In another manifestation of the invention, an apparatus for providing magnetic resonance images is provided. A magnet system is provided. A controller is electrically connected to the magnet system and comprises a display, at least one processor, and computer readable media. The computer readable media comprises computer readable code for applying a magnetic resonance imaging excitation through the magnet system, computer readable code for acquiring a first echo at a first echo time in a first sampling pattern, computer readable code for acquiring a second echo at a second echo time different from the first echo in a second sampling pattern different from the first sampling pattern, and computer readable code for using the acquired first echo and acquired second echo to generate an image in a sampling pattern, wherein none of the acquired echoes for generating the image have the same sampling pattern as the image sampling pattern, which is displayed on the display.
The invention, objects, and features thereof will be more readily apparent from the following detailed description and appended claims when taken with the drawings.
Parallel MRI reconstructions require knowledge of spatial sensitivity information for the coil array. The most common solution to the problem of coil sensitivity calibration has been to measure sensitivities directly using one or more fully gradient encoded calibration images. For abdominal imaging in particular, this introduces a possible source of error, as it is difficult to ensure that the patient and coil will be in exactly the same positions during both the calibration scans and the accelerated data acquisitions. Previous work on combining parallel imaging and the Dixon reconstruction has been done outside the abdomen, thus avoiding this calibration issue.
C. A. McKenzie in “Abdominal Three Point Dixon Imaging with Self Calibrating Parallel MRI,” in Proc. Intl. Soc. Mag. Reson. Med. 11 (2004), pg. 917, avoids the sensitivity calibration problem by accelerating two of the three Dixon images while acquiring the third with full gradient encoding. The necessary calibration information was extracted from a fully gradient encoded image. This guarantees correct measurement of the coil sensitivities, since the data to be reconstructed and the sensitivity data will be acquired simultaneously.
Sampling patterns may be different in the number of lines acquired. For example, one sampling pattern may have 32 lines and another sampling pattern may have 128 lines. Different sampling patterns may have the same number of lines but still be different patterns. For example, one sampling pattern may have 128 lines evenly spaced, where another sampling pattern may have 128 lines, where near the center of the sampling lines are closely bunched together and near the sides of the image lines are more spread out.
CPU 322 is also coupled to a variety of input/output devices, such as display 304, keyboard 310, mouse 312, and speakers 330. In general, an input/output device may be any of: video displays, track balls, mice, keyboards, microphones, touch-sensitive displays, transducer card readers, magnetic or paper tape readers, tablets, styluses, voice or handwriting recognizers, biometrics readers, or other computers. CPU 322 optionally may be coupled to another computer or telecommunications network using network interface 340. With such a network interface, it is contemplated that the CPU might receive information from the network, or might output information to the network in the course of performing the above-described method steps. Furthermore, method embodiments of the present invention may execute solely upon CPU 322 or may execute over a network such as the Internet in conjunction with a remote CPU that shares a portion of the processing.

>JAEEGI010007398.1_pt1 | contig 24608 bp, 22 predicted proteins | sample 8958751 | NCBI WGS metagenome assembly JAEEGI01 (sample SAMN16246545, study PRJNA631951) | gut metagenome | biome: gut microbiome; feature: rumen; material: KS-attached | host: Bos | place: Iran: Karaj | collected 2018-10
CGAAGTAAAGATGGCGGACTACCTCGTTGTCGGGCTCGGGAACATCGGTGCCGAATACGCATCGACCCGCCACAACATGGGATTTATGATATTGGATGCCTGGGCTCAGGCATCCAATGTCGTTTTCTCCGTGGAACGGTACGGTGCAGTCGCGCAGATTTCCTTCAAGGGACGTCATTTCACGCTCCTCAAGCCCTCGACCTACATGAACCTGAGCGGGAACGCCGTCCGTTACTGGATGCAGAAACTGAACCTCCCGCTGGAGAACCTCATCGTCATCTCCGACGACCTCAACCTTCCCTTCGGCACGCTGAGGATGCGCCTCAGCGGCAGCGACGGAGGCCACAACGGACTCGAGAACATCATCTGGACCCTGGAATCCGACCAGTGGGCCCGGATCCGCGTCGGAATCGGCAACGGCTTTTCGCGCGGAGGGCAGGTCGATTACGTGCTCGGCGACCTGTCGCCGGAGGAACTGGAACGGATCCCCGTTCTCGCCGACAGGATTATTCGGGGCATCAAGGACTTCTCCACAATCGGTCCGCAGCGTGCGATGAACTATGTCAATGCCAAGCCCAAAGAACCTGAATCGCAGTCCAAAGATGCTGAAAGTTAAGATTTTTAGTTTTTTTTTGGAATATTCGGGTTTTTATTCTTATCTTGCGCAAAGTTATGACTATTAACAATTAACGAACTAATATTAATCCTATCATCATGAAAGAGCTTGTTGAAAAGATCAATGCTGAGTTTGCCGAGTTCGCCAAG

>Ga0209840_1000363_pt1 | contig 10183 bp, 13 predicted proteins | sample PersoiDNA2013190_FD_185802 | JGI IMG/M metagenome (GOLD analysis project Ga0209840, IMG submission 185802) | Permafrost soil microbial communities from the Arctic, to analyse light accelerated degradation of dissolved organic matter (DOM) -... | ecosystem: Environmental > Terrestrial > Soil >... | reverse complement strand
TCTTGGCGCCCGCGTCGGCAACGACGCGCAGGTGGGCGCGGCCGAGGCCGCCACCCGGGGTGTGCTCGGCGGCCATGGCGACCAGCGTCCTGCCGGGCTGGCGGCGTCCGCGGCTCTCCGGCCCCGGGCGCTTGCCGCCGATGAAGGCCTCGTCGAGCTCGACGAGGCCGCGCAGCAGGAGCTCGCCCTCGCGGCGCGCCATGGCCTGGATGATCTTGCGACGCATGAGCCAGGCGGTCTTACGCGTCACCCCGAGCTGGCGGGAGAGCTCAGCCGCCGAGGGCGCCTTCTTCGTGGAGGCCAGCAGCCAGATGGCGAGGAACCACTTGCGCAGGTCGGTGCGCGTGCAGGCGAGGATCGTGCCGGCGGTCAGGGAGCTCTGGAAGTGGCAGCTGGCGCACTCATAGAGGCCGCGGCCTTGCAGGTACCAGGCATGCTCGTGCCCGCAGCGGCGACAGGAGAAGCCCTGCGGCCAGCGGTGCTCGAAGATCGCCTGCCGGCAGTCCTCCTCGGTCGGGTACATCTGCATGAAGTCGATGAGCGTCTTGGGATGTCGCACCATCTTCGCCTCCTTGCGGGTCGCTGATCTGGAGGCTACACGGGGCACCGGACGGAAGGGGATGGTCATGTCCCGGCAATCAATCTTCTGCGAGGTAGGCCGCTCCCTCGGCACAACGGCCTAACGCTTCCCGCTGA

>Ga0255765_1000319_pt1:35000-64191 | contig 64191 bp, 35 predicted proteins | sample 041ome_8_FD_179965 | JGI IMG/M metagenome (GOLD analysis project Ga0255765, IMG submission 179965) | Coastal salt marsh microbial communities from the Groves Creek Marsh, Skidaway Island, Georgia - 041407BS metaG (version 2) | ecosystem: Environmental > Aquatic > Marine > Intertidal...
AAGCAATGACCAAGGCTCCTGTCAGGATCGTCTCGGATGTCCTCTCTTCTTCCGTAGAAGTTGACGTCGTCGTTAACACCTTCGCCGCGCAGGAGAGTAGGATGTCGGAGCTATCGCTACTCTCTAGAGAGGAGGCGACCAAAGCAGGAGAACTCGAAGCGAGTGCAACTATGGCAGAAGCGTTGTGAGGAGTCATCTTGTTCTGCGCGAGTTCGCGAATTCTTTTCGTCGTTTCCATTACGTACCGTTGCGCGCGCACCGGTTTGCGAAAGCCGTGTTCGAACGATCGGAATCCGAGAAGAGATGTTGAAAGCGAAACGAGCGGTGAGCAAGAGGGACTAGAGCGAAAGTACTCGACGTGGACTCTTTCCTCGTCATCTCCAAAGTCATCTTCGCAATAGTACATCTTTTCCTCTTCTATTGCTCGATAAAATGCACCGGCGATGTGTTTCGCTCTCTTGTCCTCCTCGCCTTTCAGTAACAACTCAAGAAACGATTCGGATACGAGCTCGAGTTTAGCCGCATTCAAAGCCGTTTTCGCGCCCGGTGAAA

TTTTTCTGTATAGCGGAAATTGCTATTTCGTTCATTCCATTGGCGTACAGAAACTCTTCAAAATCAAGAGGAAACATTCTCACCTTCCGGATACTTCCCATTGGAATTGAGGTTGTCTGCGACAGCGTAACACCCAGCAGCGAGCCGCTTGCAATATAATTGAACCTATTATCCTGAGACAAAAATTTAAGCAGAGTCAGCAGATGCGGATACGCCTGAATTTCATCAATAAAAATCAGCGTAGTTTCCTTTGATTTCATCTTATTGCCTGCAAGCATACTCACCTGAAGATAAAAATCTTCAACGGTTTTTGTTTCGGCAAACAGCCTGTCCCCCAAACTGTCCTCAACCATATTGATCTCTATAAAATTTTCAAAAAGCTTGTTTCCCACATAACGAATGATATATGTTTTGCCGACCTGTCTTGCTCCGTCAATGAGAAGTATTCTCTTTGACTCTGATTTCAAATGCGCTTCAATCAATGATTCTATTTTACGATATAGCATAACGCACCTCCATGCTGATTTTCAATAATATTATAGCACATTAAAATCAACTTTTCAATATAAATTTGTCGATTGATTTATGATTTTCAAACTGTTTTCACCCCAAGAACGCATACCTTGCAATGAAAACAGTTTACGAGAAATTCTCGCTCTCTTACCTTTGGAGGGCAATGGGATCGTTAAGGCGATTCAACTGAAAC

In addition, embodiments of the present invention further relate to computer storage products with a computer-readable medium that has computer code thereon for performing various computer-implemented operations. The media and computer code may be those specially designed and constructed for the purposes of the present invention, or they may be of the kind well known and available to those having skill in the computer software arts. Examples of computer-readable media include, but are not limited to: magnetic media such as hard disks, floppy disks, and magnetic tape; optical media such as CD-ROMs and holographic devices; magneto-optical media such as floptical disks; and hardware devices that are specially configured to store and execute program code, such as application-specific integrated circuits (ASICs), programmable logic devices (PLDs) and ROM and RAM devices. Examples of computer code include machine code, such as produced by a compiler, and files containing higher level code that are executed by a computer using an interpreter. Computer readable media may also be computer code transmitted by a computer data signal embodied in a carrier wave and representing a sequence of instructions that are executable by a processor.
2+ Point Process
Reduced sampling techniques can be used to shorten IDEAL acquisition time by reducing the amount of required data to be collected. In the “2+-point” method, the B0 field is assumed to vary slowly across the object. This assumption permits a reduced sampling scheme whereby one of the three IDEAL source images can be acquired with significantly lower spatial resolution than the other two images. All three low-pass filtered images contribute to field map estimation, but water-fat decomposition is performed only on the two high-resolution source images. This modification effectively reduces the IDEAL technique from a 3-point method to a 2+-point method, where the “+” refers to the small amount of data acquired in the low-resolution source image. The reduction in scan time is therefore proportional to the amount of data omitted from the low-resolution source image—30% scan time reductions are typical.